The Test System and Thermal Results
Testing for the CPU coolers is done with the use of RealTemp to ascertain temperatures, Intel Burn Test to deliver the load to the CPU and CPU-Z to verify the CPU speed and the voltage being used in Windows. All of the testing is done with an ambient temperature of 24.5-25�C and humidity is maintained to 35% sometimes less.
For the "stock" runs, it's more of a plug and play setup where the PWM of the motherboard is in control of the fans speeds for both the idle and load results. Speed Step is active and the processor idles at 1600 MHz and loads at 3500 MHz for the stock settings. I also set the memory to run at 1600 MHz for stock. As for the overclocked runs, I load the CPU at 4.5 GHz and idle results are obtained with 7.5V to the fans while the load run is set to deliver 12V to the fans. This allows me to gauge the lowest and highest fan ratings for my charts.
You will also see that the charts have been slightly adjusted. From now on I will mention the idle temperatures if there is something worth noting other than an average of twenty-five to twenty-seven degrees as the PWM controls and Speed Step allow for almost ambient results in most instances. What you are now getting is a stock speed loaded temperature chart and an overclocked loaded temperature chart. To clean up the audio results, I also removed all of the fans that aren't on the thermal charts. If you want to compare those results to new coolers, the old chart is still available in the older reviews.
The 51 degree result may look mediocre, but in reality, the best air cooler I have tested was only four degrees in front. Considering the PWM was still in control and the fan was spinning really slowly, these results are actually pretty good.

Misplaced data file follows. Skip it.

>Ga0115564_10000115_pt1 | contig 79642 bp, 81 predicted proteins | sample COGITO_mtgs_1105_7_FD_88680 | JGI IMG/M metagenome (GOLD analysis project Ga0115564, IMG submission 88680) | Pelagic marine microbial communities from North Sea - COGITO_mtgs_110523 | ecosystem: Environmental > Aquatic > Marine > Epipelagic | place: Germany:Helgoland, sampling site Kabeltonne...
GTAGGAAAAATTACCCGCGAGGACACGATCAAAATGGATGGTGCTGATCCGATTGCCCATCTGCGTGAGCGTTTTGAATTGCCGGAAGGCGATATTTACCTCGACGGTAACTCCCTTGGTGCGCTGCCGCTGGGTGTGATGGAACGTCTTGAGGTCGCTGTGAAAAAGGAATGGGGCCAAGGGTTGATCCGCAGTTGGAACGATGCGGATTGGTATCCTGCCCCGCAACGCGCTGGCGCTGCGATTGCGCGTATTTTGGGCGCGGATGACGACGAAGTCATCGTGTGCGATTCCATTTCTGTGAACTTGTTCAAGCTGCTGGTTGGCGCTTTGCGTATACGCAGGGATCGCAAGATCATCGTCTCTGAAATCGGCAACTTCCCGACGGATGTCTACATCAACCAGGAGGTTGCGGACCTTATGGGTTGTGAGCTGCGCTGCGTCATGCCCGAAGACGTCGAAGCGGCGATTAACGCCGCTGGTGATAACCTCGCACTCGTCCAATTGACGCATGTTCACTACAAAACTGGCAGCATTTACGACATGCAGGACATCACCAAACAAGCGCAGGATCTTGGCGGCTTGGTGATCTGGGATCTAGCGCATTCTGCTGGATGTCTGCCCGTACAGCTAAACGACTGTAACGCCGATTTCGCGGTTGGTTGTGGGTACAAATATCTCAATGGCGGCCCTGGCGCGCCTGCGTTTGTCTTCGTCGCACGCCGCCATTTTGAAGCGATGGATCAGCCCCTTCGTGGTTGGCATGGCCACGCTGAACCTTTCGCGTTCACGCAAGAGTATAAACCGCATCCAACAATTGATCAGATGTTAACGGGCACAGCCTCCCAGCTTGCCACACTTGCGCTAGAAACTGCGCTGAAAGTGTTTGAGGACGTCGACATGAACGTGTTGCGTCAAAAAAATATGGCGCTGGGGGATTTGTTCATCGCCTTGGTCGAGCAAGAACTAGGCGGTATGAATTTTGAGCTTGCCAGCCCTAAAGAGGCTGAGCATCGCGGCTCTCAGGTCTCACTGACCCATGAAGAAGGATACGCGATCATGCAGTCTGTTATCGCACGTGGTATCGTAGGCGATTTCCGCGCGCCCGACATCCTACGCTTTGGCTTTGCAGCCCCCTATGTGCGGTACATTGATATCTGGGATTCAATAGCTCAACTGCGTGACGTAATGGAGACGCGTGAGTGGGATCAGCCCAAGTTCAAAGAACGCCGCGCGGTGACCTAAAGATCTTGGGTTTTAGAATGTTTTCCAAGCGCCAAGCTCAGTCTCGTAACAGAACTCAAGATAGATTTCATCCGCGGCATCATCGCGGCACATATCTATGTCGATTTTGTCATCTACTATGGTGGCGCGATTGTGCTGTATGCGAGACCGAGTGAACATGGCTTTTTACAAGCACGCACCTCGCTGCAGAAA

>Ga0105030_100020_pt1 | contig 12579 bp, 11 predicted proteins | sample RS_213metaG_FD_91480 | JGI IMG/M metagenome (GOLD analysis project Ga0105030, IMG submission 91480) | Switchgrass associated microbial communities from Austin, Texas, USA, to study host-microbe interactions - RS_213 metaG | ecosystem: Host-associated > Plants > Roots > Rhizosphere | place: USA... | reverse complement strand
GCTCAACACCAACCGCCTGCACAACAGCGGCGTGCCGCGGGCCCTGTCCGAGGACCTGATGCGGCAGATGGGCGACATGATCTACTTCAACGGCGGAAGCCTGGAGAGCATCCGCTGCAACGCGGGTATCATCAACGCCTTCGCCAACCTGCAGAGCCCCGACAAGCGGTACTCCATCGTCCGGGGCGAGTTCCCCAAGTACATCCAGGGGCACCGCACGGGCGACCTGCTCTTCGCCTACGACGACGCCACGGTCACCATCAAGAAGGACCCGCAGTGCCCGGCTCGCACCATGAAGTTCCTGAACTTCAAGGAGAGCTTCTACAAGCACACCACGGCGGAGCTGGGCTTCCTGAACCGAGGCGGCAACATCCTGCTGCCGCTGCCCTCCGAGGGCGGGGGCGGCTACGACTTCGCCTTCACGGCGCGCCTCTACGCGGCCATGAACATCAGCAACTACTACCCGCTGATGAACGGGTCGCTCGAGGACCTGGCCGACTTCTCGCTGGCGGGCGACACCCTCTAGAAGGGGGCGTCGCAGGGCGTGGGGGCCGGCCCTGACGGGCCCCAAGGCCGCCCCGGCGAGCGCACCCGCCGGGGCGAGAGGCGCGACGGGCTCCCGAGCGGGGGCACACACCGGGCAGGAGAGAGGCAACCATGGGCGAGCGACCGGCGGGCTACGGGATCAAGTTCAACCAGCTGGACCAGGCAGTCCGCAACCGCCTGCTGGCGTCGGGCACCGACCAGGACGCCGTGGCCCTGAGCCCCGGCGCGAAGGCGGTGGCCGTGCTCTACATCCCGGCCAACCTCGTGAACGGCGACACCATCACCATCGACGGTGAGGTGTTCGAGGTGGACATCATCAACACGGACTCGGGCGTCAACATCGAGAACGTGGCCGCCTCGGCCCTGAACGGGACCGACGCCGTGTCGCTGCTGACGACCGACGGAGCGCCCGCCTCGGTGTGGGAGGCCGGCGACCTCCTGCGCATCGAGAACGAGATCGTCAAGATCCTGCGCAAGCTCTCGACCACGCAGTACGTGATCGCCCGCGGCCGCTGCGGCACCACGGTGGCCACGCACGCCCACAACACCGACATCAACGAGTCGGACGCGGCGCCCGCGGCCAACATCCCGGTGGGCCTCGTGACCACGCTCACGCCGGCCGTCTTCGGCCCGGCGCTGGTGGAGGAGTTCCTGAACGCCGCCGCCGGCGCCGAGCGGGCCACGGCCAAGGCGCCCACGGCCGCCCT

The Grand Kama Cross 2 doesn't waver one bit when it came to the overclocked testing. Even here with the fan turning at full speed, the cooler is still only four degrees behind the best solution of air cooling listed on the chart. 72 degrees may look a bit warm, but with a range of near 60 at the low-end of water cooling, and near throttling levels at the top end, the GKC2 is an admirable contender for your money.
PRICING: You can find products similar to this one for sale below.
United States: Find other tech and computer products like this over at Amazon's website.
United Kingdom: Find other tech and computer products like this over at Amazon UK's website.
Canada: Find other tech and computer products like this over at Amazon Canada's website.
- Page 1 [Introduction]
- Page 2 [Specifications, Availability and Pricing]
- Page 3 [Packaging]
- Page 4 [Scythe Grand Kama Cross 2 CPU Cooler]
- Page 5 [Accessories and Documentation]
- Page 6 [Installation and Finished Product]
- Page 7 [The Test System and Thermal Results]
- Page 8 [Noise Level Results]
- Page 9 [Final Thoughts]
Recommended for You
- We at TweakTown openly invite the companies who provide us with review samples / who are mentioned or discussed to express their opinion of our content. If any company representative wishes to respond, we will publish the response here.
Latest News Posts
- Windows Store being re-branded as Microsoft Store
- Blizzard announces full Overwatch League teams
- NieR: Automata shipped and sold over 2 million copies
- New Red Dead Redemption 2 updates coming next week
- Vivendi may take over Ubisoft in November
- Upgrading USB ports on top of case
- Areca ARC-8050T3 12-Bay Thunderbolt 3 RAID DAS Review
- GA-P67A-UD3P-B3 can't change multiplier past 38, can't change turbo ratio with i5 3570k
- TP-Link Archer C3150 Dual-Band Wireless Router Review
- Using Netgear wndr3700 as router extender problem
- AOC announces retail availability of AGON curved QHD gaming monitor
- Seasonic presents the PRIME Ultra power supplies
- EVGA announces GeForce GTX 1080 Ti FTW3 ELITE video card
- G.Skill releases AMD Ryzen-optimized Trident Z RGB DDR4 memory
- Hear the difference feel the beat of the DRUM